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7 tips to prevent PHP running out of memory

Is the following error familiar to you?

Fatal error: Allowed memory size of XXX bytes exhausted

It is to me and recently I’ve written an import script that reads the contents of 10 XML files. These files accumulate a total of 14.9MB in size. The XML files contain page content (A good 10,000), each page has references to images and PDFs which needed to be downloaded, stored on the filesystem in the same directory structure as well as imported into an asset manager, again in the same structure. Once the assets have been downloaded the script stores the contents of the XML files.

Poor programming could result in the script running out of memory rather quickly, there are a great deal of factors that could cause this – not just improper programming techniques but lack of knowledge in what affects memory. Because of this I’ve decided to write a few notes and tips on improving performance and memory usage.

Memory for PHP is cleared up my PHPs garbage collector. Sadly the garbage collector is a little lazy. In fact, it never seems to get to work on time and as a result memory is not freed quick enough for the scripts to progress. To work inline with the garbage collector here are a few tips on improving your code:


Tip 1 (Knowing what parts of your script is using the most memory)
If you’re looking to find out where your script is running out of memory the following function would be your best bet:

memory_get_peak_usage();

This function will return the current memory usage at the point it is executed. You’ll eventually see where your script is using the most amount of memory, or in my case, where the garbage collector decided it would rather go on lunch than do its job.


Tip 2 (Reassign null to vars along with un-setting them)

The unset(); function is useful when the garbage collector is doing its rounds however until then the unset(); function simply destroys the variable reference to the data, the data still exists in memory and PHP sees the memory as inuse despite no longer having a pointer to it. The solution: Assign null to your variables to clear the data, at least until the garbage collector gets ahold of it.

$var = null;

You can also use unset(); to unset the variable pointer, however there is little difference in memory usage, as far as I can see:

unset($var);


Tip 3 (__destruct your object references upon disposing of an object)

PHP does not release memory dedicated to an objects internal references to other objects until the garbage collector gets round to it. Because of this it’s worth adding a __destruct method to your objects which unsets all references to other objects. This can drastically help lower memory usage and is often ignored.

protected function __distruct()
{
  $this->childObject = null;
}


Tip 4 (Use functions where possible)

Upon the ending of an in use function PHP clears the memory it was using, at least more efficiently than if not using a function. If you are using recursive code or something similar that is memory intensive try putting the code into a function or method, upon closing of the function/method the memory used for the function will be garbaged much more efficiently than that of unsetting variables within the loop itself.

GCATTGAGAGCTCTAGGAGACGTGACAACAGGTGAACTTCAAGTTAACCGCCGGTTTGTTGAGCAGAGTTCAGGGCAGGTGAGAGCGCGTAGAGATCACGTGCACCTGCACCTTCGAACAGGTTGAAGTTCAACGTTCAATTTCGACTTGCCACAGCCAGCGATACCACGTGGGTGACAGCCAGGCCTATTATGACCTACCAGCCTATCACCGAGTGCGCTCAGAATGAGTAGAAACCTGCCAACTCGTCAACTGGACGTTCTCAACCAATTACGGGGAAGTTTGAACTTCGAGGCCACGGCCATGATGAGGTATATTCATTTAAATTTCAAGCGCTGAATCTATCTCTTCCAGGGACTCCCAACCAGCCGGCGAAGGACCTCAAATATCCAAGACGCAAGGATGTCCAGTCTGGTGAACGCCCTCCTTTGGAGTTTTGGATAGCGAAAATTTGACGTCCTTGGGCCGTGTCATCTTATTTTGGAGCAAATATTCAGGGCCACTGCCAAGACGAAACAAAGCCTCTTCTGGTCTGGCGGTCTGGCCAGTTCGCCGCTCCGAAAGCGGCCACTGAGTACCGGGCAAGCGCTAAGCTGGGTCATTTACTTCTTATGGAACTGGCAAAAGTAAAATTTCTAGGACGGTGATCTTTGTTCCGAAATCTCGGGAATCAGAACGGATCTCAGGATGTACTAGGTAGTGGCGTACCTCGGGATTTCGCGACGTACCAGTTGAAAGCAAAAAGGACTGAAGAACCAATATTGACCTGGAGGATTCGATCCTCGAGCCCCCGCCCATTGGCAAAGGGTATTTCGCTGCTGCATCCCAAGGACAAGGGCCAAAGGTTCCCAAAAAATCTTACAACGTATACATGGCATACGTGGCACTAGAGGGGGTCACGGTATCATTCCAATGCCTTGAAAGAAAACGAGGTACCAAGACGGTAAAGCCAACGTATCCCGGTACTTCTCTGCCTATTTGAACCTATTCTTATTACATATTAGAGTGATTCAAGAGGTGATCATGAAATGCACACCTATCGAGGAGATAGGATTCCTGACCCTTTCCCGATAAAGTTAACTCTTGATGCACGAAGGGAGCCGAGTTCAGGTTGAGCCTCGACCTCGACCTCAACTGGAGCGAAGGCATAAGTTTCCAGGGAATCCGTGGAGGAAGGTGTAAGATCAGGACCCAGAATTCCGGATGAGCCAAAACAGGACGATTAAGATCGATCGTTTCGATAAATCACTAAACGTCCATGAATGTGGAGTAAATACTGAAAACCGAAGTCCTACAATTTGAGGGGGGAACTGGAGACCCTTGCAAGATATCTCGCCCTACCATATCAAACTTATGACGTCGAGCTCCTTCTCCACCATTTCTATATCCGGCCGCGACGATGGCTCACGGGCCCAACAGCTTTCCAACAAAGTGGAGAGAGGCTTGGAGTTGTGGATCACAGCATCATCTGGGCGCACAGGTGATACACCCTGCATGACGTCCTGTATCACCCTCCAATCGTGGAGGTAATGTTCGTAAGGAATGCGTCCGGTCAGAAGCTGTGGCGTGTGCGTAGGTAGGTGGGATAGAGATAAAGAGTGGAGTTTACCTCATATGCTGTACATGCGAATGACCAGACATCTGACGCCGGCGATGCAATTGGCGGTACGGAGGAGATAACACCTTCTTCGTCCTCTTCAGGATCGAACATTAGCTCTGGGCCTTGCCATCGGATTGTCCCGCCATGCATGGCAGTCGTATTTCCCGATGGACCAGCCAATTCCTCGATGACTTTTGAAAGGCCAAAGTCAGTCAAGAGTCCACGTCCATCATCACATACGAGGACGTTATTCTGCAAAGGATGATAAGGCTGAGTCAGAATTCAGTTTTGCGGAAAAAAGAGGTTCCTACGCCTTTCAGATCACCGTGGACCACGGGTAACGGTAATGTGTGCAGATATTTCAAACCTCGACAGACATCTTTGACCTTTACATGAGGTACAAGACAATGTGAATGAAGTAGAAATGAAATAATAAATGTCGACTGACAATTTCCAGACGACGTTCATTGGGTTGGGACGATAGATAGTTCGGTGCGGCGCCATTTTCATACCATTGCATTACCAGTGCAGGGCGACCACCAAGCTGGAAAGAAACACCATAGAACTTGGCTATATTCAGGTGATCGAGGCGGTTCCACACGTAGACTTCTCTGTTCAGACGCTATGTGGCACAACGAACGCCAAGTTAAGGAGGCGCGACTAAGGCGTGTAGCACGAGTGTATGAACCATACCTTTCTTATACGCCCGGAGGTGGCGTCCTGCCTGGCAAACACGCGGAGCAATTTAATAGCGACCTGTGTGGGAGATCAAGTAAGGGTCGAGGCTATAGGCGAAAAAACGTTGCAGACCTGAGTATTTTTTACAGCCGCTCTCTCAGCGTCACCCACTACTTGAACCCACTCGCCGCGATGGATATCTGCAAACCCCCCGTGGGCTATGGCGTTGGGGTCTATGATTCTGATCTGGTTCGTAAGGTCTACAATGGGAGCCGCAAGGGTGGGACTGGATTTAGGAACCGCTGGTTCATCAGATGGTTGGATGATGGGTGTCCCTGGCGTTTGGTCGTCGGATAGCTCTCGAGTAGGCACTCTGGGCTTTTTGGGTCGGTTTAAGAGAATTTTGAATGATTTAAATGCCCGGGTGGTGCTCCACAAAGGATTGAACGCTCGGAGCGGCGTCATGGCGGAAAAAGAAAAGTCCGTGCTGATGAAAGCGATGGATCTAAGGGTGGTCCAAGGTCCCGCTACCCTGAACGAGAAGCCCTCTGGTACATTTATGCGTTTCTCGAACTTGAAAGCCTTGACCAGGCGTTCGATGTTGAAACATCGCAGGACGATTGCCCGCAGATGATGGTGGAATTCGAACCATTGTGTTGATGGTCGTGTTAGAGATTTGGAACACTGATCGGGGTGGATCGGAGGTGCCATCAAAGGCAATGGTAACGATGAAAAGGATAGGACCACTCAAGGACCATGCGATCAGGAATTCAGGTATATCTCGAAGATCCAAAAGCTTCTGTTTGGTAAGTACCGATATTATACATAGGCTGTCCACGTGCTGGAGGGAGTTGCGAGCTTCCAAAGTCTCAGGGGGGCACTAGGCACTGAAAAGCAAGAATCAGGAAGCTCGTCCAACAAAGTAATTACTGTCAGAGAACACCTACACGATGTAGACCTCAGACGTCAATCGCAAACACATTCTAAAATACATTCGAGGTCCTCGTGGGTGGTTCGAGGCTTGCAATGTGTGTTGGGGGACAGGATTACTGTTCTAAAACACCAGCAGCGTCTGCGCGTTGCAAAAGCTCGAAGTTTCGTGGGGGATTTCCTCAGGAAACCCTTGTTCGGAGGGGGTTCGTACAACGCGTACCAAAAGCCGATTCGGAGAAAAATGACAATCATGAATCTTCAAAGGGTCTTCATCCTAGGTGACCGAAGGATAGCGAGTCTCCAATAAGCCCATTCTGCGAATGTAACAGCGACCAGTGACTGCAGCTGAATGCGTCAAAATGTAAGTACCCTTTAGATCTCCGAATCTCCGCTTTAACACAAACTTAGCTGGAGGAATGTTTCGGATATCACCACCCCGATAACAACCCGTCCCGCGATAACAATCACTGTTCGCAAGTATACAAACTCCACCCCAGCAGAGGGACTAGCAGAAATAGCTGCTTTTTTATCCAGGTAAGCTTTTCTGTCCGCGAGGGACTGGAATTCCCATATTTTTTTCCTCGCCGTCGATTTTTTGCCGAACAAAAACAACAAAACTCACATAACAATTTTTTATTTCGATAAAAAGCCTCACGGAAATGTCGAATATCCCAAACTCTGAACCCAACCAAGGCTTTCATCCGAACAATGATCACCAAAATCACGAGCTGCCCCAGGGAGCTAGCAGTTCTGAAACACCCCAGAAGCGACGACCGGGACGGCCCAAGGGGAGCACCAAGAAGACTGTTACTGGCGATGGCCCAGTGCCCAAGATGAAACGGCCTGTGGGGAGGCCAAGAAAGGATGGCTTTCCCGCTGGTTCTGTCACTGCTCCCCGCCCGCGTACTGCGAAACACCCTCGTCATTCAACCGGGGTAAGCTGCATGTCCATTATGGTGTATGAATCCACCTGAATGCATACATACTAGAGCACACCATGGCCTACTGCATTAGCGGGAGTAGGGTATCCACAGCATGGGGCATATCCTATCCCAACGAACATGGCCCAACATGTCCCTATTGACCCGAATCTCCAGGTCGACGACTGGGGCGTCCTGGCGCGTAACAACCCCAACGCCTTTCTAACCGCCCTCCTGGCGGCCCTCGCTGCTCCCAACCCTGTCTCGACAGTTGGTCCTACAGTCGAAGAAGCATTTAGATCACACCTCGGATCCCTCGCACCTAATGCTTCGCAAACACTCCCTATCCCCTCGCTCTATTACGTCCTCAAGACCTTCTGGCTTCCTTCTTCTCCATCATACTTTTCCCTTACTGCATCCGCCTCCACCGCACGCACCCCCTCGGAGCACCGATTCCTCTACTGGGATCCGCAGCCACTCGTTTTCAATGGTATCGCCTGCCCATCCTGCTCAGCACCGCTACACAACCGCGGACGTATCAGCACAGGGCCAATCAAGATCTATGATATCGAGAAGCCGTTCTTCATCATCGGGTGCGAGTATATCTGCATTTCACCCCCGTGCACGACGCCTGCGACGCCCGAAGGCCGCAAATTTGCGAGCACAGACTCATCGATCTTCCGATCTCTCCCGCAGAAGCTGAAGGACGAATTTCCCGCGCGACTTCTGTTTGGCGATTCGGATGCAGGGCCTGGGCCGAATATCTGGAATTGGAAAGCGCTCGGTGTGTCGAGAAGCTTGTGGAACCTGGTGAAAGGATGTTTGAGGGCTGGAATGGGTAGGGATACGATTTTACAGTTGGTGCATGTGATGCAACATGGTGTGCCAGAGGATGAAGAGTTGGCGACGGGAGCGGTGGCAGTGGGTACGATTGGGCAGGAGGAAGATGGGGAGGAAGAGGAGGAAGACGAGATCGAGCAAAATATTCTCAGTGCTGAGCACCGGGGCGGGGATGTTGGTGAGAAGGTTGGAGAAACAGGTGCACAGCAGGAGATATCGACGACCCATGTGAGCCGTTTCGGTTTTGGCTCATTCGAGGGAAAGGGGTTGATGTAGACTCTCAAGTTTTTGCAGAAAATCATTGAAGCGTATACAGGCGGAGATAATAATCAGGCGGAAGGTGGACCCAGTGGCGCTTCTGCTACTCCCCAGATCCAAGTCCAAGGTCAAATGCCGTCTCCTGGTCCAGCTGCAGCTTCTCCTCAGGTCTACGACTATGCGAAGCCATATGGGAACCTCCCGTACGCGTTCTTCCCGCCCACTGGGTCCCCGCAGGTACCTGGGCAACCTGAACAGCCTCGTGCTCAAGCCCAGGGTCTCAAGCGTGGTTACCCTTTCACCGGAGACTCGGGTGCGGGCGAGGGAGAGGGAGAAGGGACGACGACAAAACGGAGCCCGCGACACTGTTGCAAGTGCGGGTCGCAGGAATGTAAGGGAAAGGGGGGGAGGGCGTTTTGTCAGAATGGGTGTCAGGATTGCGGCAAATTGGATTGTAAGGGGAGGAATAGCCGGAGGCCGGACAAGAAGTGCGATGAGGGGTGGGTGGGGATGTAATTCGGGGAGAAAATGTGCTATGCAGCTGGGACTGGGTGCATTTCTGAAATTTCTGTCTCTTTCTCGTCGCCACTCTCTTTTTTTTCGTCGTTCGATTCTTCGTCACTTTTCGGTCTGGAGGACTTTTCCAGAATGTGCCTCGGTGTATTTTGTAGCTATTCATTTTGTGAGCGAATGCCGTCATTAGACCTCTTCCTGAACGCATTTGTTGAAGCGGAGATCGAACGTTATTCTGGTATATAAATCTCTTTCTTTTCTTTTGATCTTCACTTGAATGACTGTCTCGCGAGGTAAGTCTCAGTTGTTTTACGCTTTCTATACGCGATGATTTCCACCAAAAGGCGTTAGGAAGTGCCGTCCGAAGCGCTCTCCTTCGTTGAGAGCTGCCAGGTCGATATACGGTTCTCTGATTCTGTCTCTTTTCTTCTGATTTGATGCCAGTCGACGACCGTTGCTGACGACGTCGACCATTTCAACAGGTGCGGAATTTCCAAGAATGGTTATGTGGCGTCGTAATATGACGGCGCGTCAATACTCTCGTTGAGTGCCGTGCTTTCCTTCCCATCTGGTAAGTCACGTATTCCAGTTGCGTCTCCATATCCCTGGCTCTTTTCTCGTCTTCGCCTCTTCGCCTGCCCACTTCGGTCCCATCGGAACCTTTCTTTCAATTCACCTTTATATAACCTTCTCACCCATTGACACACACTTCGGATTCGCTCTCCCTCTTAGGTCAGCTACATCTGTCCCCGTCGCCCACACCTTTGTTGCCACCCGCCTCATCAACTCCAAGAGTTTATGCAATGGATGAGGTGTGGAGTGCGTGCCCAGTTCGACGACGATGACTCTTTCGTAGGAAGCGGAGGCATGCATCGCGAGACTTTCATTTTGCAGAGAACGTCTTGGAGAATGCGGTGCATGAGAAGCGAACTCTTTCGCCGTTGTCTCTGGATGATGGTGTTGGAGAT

Tip 5 (Cache your filesystem checks, such as file_exists)

Checking if a file or directory exists before creating it, knowing a directory may be checked more than once? Using file_exists(); costs memory, not much, granted, but it does. The solution? Store the file paths you’ve already checked in an array (Or object property) and use in_array();

if(!in_array($path, $this->path_list))
{
  // ... Your code to deal with the file
}


Tip 6 (Database access is expensive)

Accessing a database is expensive, if you don’t have to, don’t. Based on tip 5, I am checking the filesystem despite being able to access the database to see if an asset exists. A lot more processing is required to access a database than there is checking the filesystem.


Tip 7 (Do not use objects if not needed)

Unless little or no performance difference I find it best to not using objects when obtaining data from a database, unless updating them. Objects add extra overhead for your scripts, as a result I tend to follow this rule of thumb:

- If not writing to a database, do not use objects, use arrays
- If you will be modifying data in a database, use objects – it tends to be cleaner and somewhat more efficient in the long run.


More tips?

Hopefully these tips will come in use for you. If you happen to have any tips you want to share feel free to post them here.

Posted in PHP on the 10th February 2010

15 people have spoken their minds!

  1. BaridBelMedar says:

    Great tips! There is a programmer at work struggling with some xml parsing that would have benefited from these… :)

  2. Pingback: Notable Tech Posts – 2010.02.21 | The Life of Lew Ayotte

  3. Phoenix says:

    I read about it some days ago in another blog and the main things that you mention here are very similar

  4. SAMANA says:

    You have tested it and writing form your personal experience or you find some information online?

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  6. Useful article do you mind if i summerize this on my blog? Thanks

  7. Xavier C says:

    In the part where you have
    if(!in_array($path, $this->path_list))
    It is a bit more efficient if you use isset() instead. So just save the paths of the files as keys of the array, and do
    if(!isset($path[$this->path_list]))
    The value can be either a bool or just the path itself if you need it for some reason

  8. Sergio Ruiz says:

    Thanks for the tips ;) it has been useful to solve some doubts, I have, and put ideas in place!

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